Report reveals the extent of China's tech sexism problem

Alibaba, Baidu and Tencent objectified women in ads, said Human Rights Watch.

Chinese tech companies like Baidu and Alibaba have been using blatant sexism to attract job candidates and advertising jobs for "men only," Human Rights Watch (HRW) has reported. "Major companies like Alibaba have published recruitment ads promising applicants 'beautiful girls' as co-workers," said HRW China Director Sophie Richardson. Furthermore, Chinese authorities have not been enforcing laws that prohibit workplace gender discrimination, it adds.

In a 99-page report, HRW analyzed 36,000 ads posted on Chinese job sites over the last five years. Many of the ads state a preference for men, and others require women to have a certain height, weight, looks or other qualities that have nothing to do with the position's duties.

For instance, Alibaba published ads enticing men by saying that "beautiful girls" and "goddesses" worked for the company. It also posted photos of female employees, describing them not for their qualifications or achievements, but as "late night benefits," Bloomberg noted. Tencent, on its official WeChat recruitment account, quoted a male worker as saying "the reason I joined [the company] originated from a primal impulse. It was mainly because the ladies at human resources and that interviewed me were very pretty."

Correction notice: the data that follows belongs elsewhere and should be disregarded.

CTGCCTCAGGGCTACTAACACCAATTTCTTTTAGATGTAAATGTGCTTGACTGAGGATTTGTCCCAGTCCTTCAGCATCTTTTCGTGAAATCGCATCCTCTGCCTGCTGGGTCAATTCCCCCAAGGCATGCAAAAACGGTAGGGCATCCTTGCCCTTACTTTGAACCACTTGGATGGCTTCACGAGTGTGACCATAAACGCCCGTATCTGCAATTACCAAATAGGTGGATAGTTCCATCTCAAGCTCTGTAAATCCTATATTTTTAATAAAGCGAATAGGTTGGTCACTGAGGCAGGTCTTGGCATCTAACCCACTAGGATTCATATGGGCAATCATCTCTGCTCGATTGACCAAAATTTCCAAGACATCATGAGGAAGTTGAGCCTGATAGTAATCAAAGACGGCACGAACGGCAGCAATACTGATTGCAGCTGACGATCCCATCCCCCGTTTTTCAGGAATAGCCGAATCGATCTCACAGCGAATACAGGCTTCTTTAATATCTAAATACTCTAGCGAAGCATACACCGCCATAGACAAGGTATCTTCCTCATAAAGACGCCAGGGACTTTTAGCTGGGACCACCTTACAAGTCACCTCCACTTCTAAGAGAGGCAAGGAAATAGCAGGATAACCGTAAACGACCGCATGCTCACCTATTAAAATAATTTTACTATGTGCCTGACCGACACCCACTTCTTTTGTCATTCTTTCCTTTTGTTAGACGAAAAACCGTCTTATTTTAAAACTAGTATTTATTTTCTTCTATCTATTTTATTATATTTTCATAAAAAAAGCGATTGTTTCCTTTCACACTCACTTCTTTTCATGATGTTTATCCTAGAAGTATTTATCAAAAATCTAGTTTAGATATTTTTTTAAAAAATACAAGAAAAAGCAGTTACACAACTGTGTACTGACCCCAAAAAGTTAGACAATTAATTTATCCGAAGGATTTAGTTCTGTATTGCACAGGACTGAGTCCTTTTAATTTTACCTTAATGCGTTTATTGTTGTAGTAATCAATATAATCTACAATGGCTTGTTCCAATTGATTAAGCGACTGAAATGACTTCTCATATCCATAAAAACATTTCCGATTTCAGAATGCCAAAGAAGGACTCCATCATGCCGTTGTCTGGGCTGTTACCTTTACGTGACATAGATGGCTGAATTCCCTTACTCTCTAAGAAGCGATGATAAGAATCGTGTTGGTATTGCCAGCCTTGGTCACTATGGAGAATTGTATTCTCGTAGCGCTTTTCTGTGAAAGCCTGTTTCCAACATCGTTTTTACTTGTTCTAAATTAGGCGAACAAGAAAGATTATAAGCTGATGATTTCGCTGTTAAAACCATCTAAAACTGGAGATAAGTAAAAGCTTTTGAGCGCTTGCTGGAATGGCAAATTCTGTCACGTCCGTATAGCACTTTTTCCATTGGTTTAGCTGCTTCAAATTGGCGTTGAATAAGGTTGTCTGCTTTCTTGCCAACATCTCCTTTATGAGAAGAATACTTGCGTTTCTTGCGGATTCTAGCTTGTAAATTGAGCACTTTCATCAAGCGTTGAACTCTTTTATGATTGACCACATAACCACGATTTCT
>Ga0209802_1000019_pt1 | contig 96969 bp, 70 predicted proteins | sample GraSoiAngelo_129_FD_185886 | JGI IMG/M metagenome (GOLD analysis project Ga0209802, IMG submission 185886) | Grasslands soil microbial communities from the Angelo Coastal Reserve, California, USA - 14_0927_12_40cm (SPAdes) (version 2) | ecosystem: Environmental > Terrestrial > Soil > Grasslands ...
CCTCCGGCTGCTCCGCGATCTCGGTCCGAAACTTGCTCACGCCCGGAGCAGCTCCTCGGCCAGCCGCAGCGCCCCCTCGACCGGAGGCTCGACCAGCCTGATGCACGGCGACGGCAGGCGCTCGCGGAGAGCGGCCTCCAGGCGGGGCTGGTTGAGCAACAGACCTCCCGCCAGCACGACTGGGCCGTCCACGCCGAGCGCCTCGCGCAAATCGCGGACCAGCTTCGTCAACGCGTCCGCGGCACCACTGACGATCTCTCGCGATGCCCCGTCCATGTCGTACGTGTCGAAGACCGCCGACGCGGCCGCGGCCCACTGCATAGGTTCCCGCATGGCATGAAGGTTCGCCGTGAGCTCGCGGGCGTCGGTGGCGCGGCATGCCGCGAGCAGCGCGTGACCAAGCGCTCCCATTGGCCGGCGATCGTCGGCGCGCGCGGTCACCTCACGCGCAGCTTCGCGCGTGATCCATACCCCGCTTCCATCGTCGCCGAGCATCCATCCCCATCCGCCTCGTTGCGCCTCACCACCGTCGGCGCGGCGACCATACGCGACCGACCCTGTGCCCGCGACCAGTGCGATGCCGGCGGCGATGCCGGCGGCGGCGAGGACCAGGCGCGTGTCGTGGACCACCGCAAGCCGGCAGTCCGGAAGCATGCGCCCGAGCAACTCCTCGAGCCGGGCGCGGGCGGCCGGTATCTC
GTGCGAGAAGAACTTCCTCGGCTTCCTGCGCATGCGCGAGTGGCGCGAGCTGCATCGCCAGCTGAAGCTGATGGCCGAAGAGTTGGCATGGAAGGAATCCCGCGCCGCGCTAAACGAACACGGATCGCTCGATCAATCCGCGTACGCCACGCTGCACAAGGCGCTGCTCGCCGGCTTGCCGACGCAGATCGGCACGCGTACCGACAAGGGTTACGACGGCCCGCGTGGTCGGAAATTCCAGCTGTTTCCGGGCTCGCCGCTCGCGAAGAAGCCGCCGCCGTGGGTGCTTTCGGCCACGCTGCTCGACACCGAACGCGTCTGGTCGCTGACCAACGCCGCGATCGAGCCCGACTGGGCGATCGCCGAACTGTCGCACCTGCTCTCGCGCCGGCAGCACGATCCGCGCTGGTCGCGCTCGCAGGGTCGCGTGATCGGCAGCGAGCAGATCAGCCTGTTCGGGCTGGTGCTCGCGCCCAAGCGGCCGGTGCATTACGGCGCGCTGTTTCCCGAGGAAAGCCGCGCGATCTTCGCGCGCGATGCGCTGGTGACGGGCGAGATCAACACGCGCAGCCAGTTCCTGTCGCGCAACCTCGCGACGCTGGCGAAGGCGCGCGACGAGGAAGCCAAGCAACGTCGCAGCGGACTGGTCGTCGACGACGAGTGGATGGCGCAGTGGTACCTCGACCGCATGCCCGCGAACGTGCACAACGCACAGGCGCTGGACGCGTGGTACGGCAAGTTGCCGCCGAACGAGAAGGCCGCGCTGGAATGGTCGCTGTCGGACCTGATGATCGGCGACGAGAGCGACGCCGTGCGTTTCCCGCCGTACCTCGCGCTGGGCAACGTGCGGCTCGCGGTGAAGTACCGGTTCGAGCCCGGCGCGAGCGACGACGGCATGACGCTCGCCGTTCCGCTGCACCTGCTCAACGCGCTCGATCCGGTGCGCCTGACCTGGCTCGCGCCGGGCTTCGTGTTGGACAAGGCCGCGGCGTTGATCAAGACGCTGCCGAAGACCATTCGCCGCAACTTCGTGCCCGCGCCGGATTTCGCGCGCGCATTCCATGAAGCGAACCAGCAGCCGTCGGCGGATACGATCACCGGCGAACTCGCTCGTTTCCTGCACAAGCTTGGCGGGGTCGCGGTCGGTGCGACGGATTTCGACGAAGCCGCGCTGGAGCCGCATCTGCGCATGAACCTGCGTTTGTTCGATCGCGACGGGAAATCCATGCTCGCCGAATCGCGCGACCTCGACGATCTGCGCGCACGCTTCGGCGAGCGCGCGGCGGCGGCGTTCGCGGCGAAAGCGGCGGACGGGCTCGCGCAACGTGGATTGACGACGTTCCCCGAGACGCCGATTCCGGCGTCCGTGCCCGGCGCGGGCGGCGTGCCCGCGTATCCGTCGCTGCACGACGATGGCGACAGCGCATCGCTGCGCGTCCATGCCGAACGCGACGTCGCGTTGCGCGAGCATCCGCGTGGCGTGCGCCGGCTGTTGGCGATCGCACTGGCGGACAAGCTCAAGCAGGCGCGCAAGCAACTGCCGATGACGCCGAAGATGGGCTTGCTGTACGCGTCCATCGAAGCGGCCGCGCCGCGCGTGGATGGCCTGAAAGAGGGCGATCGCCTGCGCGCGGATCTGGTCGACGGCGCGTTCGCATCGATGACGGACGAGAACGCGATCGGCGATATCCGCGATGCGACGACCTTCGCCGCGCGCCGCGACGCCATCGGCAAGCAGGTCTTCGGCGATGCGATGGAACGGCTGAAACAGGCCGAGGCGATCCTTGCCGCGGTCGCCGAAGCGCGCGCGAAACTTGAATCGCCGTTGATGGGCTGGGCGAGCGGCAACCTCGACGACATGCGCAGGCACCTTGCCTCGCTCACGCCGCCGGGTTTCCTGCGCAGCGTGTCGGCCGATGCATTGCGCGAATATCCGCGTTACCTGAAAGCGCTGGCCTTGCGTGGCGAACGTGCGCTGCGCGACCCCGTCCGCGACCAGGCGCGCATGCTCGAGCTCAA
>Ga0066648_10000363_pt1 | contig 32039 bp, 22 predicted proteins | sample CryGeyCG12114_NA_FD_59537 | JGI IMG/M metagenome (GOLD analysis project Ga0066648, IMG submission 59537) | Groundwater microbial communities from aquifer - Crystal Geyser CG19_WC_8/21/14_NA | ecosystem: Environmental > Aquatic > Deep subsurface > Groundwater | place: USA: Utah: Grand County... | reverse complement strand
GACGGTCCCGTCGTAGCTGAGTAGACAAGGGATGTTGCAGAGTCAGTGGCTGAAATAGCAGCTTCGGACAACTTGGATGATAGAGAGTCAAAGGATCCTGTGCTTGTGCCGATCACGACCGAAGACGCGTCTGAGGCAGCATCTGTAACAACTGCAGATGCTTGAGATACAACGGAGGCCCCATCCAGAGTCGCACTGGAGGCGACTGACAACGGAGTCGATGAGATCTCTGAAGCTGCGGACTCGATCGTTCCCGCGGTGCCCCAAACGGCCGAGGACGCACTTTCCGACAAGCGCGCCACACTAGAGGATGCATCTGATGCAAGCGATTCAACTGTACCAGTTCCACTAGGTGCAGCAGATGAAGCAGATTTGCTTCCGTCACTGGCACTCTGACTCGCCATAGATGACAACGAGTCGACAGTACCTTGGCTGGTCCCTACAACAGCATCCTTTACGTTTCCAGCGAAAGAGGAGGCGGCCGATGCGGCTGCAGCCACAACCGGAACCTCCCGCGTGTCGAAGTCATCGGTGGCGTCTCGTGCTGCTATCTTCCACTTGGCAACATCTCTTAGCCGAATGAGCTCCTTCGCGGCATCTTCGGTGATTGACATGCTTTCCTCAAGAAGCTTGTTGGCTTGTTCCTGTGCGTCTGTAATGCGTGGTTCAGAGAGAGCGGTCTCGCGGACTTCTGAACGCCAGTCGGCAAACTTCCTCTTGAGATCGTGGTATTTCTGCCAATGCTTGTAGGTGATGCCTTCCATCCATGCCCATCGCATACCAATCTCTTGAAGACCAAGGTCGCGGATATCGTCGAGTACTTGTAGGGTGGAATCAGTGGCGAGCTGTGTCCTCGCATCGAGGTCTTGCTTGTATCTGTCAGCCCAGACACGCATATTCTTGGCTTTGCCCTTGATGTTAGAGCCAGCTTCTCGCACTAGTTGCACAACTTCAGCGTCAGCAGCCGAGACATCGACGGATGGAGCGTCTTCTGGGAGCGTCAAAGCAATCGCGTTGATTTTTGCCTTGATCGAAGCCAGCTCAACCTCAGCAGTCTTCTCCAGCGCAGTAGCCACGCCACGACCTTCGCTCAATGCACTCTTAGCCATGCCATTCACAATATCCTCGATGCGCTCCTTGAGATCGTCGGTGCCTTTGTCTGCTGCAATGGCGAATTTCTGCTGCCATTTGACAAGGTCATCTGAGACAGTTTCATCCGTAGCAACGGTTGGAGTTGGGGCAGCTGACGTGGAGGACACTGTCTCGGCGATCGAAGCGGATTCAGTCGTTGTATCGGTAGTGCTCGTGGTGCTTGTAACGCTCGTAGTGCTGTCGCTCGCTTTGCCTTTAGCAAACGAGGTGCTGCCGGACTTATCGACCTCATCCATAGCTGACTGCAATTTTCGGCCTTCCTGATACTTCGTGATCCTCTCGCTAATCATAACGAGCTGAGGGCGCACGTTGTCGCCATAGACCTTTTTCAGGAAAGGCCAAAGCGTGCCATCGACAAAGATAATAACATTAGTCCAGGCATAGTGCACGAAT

In a statement, Tencent told Bloomberg that "we are sorry [the ads] occurred and we will take swift action to ensure they do not happen again. Tencent values diverse backgrounds and recruits staff based on talent and ability. " Baidu, which also posted misogynistic listings, said it deeply regretted the postings that occurred in "isolated instances" and has since removed them.

Gender discrimination in advertising is prohibited by China's labor and advertising laws. However, the government has not only not enforced the problem, but 13 percent of civil service job listings in 2017 specified "men only" or "men preferred," while none required or preferred women.

One reason why is that "traditional and deeply discriminatory views" are often held in corporations, said HRW, referring to those questioning women's capabilities or not willing to accommodate maternity leave. Another problem is that activists who have fought sexual objectification have been met with hostility by the Chinese government. When the #MeToo movement erupted on social media, for instance, it was censored, as authorities take a dim view toward activism of any kind.

"Instead of harassing and jailing women's rights activists, the Chinese government should engage them as allies in combating gender discrimination in the job market -– and beyond," Richardson said.